All photos here and in the series are owned by Darren Tanke and the Royal Tyrrell Museum.

10 Responses to “Darren Tanke’s Gorgosaurus preparation 18: that superb skull”


  1. 1 David Stern 29/01/2011 at 8:54 pm

    I’m wondering when it would be possible if ever to not have to physically apply latex to get a mold of a bone. In other words using computers and a laser to measure the entire surface in enough detail to make exact models of it?

    • 2 Darren Tanke 29/01/2011 at 9:06 pm

      That is a great question. I am sure the technology exists, but am certain we have not explored it at our museum. I suspect it would be very expensive to acquire the machinery and software. Many of the field and laboratory techniques we use have not changed much in over 150 years and still work for us now so we continue to use “old style” techniques. That is not to say we don’t embrace new technologies, such as power tools, vehicles, helicopters, glues, plasters, casting plastics, fibreglass resins, etc. Some of these too are pricey (ie. helicopters), but are thus carefully considered. For example, what is more expensive- 5 people dragging a heavy block for 1 week through the badlands (and damaging themselves and the environment, as well as jarring the rare fossil inside) or hiring a helicopter to do the same job in 5 minutes? Our casting programme is pretty small and adopting new technologies such as you suggest would be out of our price range. Come to think of it, I cannot offhand think of anyone in the professional paleo community regularly using lasers and scanners and then making casts from the data. All do molding and casting the old way.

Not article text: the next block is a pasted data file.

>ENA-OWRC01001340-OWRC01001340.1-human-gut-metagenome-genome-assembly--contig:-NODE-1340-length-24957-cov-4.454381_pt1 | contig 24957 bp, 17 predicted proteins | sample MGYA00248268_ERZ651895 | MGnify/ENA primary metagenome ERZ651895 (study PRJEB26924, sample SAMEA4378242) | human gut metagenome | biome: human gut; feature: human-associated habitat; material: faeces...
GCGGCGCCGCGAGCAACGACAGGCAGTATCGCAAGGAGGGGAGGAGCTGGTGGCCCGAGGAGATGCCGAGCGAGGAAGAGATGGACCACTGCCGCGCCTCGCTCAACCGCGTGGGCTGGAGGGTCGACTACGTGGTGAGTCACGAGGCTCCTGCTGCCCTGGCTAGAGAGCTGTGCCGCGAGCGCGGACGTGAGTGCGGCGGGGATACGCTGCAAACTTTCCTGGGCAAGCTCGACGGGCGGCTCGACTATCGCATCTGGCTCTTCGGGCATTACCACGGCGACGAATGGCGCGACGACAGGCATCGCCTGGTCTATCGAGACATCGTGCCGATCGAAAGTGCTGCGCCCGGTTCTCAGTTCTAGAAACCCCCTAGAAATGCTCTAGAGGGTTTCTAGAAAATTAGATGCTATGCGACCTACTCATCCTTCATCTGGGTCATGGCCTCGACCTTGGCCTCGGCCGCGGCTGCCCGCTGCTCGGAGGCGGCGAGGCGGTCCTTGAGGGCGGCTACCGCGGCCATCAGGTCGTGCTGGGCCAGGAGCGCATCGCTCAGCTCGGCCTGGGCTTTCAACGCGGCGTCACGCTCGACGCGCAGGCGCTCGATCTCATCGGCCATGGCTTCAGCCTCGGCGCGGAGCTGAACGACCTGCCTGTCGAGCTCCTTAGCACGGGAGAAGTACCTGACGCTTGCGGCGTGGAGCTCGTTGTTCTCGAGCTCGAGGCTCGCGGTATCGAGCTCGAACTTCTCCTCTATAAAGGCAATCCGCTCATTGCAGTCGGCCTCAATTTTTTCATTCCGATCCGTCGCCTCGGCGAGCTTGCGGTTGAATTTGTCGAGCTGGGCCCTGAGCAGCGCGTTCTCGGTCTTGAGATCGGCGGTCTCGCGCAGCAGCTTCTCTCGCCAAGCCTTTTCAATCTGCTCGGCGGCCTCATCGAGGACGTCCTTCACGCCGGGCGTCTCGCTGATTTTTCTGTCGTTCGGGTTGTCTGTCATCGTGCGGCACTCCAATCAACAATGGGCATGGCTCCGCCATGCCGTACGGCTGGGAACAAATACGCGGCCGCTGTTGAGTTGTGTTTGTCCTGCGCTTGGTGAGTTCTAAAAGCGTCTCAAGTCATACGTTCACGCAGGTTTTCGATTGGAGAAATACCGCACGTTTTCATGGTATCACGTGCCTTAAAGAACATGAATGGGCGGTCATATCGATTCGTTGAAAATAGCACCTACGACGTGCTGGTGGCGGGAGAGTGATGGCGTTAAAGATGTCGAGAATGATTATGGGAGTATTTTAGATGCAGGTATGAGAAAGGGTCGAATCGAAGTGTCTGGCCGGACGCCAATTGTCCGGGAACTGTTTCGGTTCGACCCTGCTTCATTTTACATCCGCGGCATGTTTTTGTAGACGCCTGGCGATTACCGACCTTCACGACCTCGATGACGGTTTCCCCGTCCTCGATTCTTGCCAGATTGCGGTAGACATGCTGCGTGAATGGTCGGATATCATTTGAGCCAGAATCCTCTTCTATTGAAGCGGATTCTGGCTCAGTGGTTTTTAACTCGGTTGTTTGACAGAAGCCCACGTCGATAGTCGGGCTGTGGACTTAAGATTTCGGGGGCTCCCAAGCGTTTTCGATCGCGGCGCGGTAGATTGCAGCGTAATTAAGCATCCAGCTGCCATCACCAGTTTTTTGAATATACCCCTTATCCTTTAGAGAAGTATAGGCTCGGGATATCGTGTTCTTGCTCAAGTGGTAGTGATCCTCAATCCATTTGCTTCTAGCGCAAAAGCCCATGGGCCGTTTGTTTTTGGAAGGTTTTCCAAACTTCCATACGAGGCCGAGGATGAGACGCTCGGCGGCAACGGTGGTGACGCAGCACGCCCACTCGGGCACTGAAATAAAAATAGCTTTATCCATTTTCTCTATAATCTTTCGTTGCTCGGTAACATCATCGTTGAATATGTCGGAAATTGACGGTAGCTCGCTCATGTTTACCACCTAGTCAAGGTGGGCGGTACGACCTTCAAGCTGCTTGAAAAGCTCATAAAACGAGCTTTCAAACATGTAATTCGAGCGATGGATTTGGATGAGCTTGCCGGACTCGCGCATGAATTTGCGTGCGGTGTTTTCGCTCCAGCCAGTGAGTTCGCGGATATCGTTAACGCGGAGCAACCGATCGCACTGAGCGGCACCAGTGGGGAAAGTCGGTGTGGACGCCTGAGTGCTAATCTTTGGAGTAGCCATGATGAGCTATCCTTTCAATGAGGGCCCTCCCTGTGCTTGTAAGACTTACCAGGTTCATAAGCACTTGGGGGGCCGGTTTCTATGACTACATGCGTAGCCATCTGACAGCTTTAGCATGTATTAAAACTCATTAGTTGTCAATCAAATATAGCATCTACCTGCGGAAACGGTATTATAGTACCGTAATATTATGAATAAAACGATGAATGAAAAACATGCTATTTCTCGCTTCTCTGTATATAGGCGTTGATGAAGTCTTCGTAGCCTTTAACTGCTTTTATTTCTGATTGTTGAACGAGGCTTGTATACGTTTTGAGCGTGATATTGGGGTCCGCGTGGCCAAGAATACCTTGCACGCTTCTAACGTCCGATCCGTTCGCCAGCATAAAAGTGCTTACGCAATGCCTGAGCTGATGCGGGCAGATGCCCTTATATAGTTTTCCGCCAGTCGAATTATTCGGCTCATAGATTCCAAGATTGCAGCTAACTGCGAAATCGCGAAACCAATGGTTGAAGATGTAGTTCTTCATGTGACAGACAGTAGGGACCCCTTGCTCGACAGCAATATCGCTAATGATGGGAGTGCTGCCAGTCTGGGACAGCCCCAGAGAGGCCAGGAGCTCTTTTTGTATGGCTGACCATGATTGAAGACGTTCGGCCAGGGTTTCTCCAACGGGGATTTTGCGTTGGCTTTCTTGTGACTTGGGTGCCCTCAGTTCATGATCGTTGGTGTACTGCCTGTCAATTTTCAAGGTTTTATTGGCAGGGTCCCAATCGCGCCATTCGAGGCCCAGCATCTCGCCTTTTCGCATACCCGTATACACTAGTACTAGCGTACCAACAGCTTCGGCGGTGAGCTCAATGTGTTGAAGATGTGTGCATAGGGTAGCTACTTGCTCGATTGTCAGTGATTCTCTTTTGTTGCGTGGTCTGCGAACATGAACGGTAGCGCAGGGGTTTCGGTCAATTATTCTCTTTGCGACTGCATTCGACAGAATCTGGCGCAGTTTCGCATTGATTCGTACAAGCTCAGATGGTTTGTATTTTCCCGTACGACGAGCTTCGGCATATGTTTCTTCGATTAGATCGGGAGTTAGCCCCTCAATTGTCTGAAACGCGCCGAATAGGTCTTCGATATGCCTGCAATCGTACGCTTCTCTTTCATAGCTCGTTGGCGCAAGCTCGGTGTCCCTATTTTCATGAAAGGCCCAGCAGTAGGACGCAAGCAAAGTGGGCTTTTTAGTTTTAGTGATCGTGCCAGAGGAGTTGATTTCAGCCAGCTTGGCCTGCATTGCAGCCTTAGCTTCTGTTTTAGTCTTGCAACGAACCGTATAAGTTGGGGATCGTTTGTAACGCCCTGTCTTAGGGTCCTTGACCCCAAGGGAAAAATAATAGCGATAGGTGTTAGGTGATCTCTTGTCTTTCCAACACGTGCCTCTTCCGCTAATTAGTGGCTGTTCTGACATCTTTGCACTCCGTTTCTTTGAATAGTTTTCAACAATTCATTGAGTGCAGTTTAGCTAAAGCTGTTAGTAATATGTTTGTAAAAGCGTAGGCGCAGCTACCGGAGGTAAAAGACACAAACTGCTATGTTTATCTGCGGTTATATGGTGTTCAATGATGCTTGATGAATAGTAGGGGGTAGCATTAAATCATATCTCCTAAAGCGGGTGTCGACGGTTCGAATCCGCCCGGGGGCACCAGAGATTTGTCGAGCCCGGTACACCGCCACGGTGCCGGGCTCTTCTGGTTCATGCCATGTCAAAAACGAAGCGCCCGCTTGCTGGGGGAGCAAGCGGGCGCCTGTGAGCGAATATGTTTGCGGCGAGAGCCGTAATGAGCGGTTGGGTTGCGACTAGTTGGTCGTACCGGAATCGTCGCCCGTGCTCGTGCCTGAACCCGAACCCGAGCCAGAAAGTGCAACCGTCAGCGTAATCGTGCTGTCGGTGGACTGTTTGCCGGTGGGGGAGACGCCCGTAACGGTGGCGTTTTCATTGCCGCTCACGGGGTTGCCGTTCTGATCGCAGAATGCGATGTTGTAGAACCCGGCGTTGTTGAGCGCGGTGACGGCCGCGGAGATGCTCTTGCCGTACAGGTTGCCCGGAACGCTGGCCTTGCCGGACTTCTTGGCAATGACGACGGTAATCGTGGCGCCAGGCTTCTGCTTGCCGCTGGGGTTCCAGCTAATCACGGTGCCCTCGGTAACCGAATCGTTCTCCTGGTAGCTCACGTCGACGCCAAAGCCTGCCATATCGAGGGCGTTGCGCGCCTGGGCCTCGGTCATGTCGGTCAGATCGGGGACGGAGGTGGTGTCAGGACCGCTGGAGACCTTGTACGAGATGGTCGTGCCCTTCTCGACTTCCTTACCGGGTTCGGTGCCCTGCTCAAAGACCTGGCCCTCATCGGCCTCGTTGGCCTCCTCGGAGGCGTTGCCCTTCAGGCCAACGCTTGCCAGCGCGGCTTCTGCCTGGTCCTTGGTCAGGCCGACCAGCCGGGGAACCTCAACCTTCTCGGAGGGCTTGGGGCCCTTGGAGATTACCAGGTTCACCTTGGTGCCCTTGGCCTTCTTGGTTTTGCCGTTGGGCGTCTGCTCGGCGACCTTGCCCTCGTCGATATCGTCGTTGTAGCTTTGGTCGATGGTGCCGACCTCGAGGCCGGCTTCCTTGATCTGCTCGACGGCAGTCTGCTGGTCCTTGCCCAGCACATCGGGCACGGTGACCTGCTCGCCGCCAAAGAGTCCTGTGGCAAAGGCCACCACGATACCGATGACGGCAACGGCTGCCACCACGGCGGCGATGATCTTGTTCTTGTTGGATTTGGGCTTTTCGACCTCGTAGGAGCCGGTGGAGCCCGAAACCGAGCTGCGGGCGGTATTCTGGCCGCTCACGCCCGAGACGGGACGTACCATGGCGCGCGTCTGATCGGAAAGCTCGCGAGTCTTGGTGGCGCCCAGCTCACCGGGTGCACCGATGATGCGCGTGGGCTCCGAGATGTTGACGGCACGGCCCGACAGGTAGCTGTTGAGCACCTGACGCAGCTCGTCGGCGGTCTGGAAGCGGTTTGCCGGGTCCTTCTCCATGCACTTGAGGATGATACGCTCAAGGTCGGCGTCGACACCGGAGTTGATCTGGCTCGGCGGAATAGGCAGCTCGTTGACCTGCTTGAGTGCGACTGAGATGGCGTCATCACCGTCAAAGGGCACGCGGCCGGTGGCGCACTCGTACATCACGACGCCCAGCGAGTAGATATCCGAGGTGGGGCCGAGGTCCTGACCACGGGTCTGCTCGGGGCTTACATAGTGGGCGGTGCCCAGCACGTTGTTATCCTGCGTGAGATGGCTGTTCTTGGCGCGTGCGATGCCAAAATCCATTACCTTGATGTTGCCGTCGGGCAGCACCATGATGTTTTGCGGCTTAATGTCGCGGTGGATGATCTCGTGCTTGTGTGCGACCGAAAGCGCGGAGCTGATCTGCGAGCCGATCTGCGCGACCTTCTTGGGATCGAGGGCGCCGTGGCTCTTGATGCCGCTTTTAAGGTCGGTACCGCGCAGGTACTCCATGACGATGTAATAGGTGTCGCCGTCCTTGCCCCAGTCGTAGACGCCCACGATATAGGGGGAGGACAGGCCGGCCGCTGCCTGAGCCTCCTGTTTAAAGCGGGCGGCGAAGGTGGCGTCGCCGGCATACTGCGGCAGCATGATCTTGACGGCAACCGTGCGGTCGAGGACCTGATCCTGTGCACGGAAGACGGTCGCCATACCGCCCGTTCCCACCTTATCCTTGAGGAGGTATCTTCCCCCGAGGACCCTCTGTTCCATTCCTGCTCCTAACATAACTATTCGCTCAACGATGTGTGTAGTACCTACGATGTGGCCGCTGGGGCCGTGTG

• 3 Mike Taylor 01/02/2011 at 2:46 pm

        This is how RCI made the “cast” of the Giraffatitan brancai skull HMN T1 to go on the remounted skeleton of the paralectotype HMN SII: they laser-scanned the real skull, and printed off the cast. (In fact, because of the digital approach, they were able to be a bit cleverer than that, and scaled the cast skull slightly, to make it a better match for the rest of the skeleton. Impressive stuff.)

        That said, I don’t know how precise the process is. It’s certainly good enough for a gallery exhibit — they made a spare skull which sits at ground-level in the Berlin exhibit, and it looks just fine — but I didn’t look at it closely enough to see whether it would be good for scientific work.

      • 4 Darren Tanke 09/02/2011 at 5:11 am

        Thanks Mike, I did not know that. I think RCI has a huge molding and casting budget compared to ours. Maybe I’ll contact them and see how much it costs.

    • 5 David Hone 30/01/2011 at 12:30 am

      I have actually experimented with this but (stupidly and sadly) never wrote it up. We scanned the skull of Fodonyx (now Bentonyx) with a 3-D laser and created a rapid prototyped model. It was OK with about 0.5mm resolution. We were experimenting with repairing breaks and restroing missing parts digitally as well such that a further printed model would be ‘better’ than the original. You can see the prototyped models here: http://www.descam.de/anwenderberichte_palaeontologie.htm

  2. 6 BJN 31/01/2011 at 5:49 pm

    Beautiful. Thanks for sharing the preparation with us.

  3. 7 G. I. Deneva 05/02/2011 at 11:36 am

    Hey, i’d like to publish a very shortened version of the series (when it is finished). I need a permission to use some of the pictures. Would you please help me with that?


  1. 1 Darren Tanke’s Gorgosaurus preparation: final roundup « Dave Hone's Archosaur Musings Trackback on 22/02/2011 at 9:00 am